Fire prevention starts with youth education for Sugarcreek Fire Dept.

By Jacob Mahaffey
The Budget

When asked what the most important job of the fire department is, many would answer putting out fires.

While this may be partly true, another important aspect of the fire departments job is to teach fire prevention. Every year around the time of Fire Prevention Week, the members of Sugarcreek Fire & Rescue take time to visit area schools – both traditional and parochial – to teach prevention to the younger members of the community.

“We have roughly 500 kids we talk to every year,” said Fire Captain and Fire Safety and Prevention Officer, Michael Beachy. “This is in twelve different area schools.” Though Fire Prevention Week is this week, the fire department began last week presenting programs at Miller Avenue and Ragersville elementaries to start.

“Fire safety and prevention is more than one week a year,” Beachy said. “So, we don’t confine ourselves to one week.”

Last week’s visits featured Kerry Kazaam the Fire Safety Man. The presenter uses magic to teach children about the importance of fire safety. Children are also given activity books and fire helmets that they can take home to share with their parents. “It all works together to teach the kids how important fire safety is,” Beachy stated. “Then they can take that message home and start a conversation with their parents.”

According to the National Fire Protection Association, children under 5 and adults over 65 are at the highest risk for injury or death in a fire. However, the risk for a nonfatal fire injury is highest for people ages 20-49. “The kids sharing what they have learned is key to making sure the entire family remains safe in a fire event,” Beachy added.

In addition to the Garaway Elementary schools, the fire department also tries to visit with local parochial schools. “We have been going to them for the last 10 years,” Beachy said. “We try to work with the school boards and superintendents of those schools to get some time to visit.”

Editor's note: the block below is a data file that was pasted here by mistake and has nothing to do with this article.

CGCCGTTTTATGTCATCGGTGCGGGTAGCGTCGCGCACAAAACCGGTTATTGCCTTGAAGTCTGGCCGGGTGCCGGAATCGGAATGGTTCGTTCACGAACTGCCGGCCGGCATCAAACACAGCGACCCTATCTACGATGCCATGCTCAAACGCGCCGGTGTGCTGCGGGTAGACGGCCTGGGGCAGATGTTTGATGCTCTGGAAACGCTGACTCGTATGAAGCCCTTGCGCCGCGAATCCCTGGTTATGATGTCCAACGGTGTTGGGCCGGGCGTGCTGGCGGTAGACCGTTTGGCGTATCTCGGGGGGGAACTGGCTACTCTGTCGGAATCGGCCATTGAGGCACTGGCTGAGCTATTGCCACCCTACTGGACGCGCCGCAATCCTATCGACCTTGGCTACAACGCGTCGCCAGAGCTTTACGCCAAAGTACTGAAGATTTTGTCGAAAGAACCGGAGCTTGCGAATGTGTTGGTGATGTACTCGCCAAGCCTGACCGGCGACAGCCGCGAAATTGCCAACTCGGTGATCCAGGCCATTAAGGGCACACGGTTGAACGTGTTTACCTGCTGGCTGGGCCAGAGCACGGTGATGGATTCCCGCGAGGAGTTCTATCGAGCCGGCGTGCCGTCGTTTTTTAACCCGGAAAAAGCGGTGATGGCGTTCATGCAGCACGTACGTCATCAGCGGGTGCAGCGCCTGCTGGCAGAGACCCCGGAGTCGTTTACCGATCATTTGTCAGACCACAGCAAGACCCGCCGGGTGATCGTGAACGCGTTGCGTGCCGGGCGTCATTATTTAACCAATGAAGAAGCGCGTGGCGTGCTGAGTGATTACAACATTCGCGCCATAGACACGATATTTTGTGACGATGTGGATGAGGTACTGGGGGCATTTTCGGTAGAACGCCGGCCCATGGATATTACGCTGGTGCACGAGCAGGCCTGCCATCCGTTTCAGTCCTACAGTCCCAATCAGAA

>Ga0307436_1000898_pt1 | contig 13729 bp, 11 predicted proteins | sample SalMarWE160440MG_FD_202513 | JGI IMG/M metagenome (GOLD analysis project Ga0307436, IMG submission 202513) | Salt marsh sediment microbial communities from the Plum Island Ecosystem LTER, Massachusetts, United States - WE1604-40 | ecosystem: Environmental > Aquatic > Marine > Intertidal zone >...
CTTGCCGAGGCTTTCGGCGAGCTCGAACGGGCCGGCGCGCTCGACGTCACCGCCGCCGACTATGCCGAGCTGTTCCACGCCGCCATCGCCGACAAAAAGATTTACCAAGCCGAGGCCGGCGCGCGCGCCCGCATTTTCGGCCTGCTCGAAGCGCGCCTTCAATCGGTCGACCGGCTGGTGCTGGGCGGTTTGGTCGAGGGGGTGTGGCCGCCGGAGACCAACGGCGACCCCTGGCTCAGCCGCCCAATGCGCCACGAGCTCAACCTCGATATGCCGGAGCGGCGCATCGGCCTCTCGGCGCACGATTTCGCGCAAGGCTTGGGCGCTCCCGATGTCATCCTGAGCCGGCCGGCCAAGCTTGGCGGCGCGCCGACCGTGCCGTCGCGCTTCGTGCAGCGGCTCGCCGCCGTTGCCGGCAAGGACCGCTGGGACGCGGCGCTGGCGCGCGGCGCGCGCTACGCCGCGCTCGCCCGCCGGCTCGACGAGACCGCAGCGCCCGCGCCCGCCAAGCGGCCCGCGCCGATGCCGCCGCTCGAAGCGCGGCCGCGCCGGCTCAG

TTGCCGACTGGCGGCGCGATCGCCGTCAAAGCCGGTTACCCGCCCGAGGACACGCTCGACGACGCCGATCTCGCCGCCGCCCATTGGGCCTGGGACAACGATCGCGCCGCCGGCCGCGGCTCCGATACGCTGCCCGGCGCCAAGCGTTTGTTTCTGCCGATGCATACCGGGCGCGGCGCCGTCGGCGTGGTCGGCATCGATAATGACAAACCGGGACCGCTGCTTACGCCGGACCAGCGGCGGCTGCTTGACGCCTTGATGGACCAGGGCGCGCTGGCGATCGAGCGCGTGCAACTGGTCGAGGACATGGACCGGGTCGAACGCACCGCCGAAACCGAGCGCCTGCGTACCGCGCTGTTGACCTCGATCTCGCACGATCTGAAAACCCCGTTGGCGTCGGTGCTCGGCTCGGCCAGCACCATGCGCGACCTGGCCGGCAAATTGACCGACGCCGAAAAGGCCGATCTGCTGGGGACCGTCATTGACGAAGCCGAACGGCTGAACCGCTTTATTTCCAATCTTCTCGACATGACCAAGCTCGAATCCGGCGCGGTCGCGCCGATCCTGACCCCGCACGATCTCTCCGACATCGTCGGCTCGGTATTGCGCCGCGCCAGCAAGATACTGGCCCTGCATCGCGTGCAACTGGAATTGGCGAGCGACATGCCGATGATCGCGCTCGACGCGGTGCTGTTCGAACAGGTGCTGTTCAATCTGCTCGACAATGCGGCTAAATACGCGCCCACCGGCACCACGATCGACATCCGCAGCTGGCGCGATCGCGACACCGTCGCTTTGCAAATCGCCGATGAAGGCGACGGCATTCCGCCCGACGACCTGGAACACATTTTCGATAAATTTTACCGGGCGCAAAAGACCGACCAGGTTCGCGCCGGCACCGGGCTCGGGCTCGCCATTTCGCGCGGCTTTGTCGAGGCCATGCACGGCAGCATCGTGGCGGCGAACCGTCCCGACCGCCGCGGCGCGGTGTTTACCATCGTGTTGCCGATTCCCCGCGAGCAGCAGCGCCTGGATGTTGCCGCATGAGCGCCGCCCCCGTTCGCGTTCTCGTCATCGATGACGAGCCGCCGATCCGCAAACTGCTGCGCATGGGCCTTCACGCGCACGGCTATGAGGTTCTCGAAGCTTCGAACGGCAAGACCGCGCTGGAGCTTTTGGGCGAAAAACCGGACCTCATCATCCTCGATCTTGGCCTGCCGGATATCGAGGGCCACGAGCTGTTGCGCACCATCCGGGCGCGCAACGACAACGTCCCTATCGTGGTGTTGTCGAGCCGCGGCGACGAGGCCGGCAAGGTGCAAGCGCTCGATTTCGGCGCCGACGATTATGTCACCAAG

While the presentation is a little different for those schools, the message stays the same. “It is everyone’s responsibility to prevent fires in the home,” Beachy advised.

One of the biggest parts of those visits involves showing students equipment that is used in the event of a fire or accident.
These visits are also helping in other ways as well. The fire department has noticed an increase in the interactions they have with area children. “The kids aren’t so hesitant to talk with fire and EMS now,” Beachy explained. “At the end of the day that is always a win in our book. We can look rather scary when we show up in all of our gear, with truck lights flashing and sirens blaring.”

Combating that image is one of the goals of the program. In the event of an emergency, firefighters want children to be at ease with them to make finding them in the event of a fire or treating them at the scene of an accident easier.

The increased visibility in the community with visits to schools and events like Family Farm Field Day does require funding. And while the fire department’s budget allows some money for community education, the majority of these programs are funded by grants from the Fire Pup Program and the Fire Marshall’s Office. In addition, local businesses provide funds to help the department purchase activity books and other fun things for kids. “We can’t thank the businesses enough for their support,” Beachy said in appreciation of the continued support of local businesses in educating youth.

This story originally appeared in the October 10, 2018 edition of The Budget. For more news, pick up a copy of this week’s edition available Wednesdays at area retailers. Better yet, subscribe and the news will be delivered to you each week. For more information, call us at 330-852-4634.